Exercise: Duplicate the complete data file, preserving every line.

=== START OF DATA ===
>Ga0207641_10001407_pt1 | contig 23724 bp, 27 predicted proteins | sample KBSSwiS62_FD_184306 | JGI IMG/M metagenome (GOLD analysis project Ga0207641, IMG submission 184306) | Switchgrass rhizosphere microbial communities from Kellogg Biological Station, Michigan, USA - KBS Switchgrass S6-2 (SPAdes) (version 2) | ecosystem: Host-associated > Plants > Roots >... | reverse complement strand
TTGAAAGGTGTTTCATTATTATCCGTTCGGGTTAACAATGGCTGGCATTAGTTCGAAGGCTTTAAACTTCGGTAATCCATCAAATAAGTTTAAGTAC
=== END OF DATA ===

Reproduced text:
>Ga0207641_10001407_pt1 | contig 23724 bp, 27 predicted proteins | sample KBSSwiS62_FD_184306 | JGI IMG/M metagenome (GOLD analysis project Ga0207641, IMG submission 184306) | Switchgrass rhizosphere microbial communities from Kellogg Biological Station, Michigan, USA - KBS Switchgrass S6-2 (SPAdes) (version 2) | ecosystem: Host-associated > Plants > Roots >... | reverse complement strand
TTGAAAGGTGTTTCATTATTATCCGTTCGGGTTAACAATGGCTGGCATTAGTTCGAAGGCTTTAAACTTCGGTAATCCATCAAATAAGTTTAAGTAC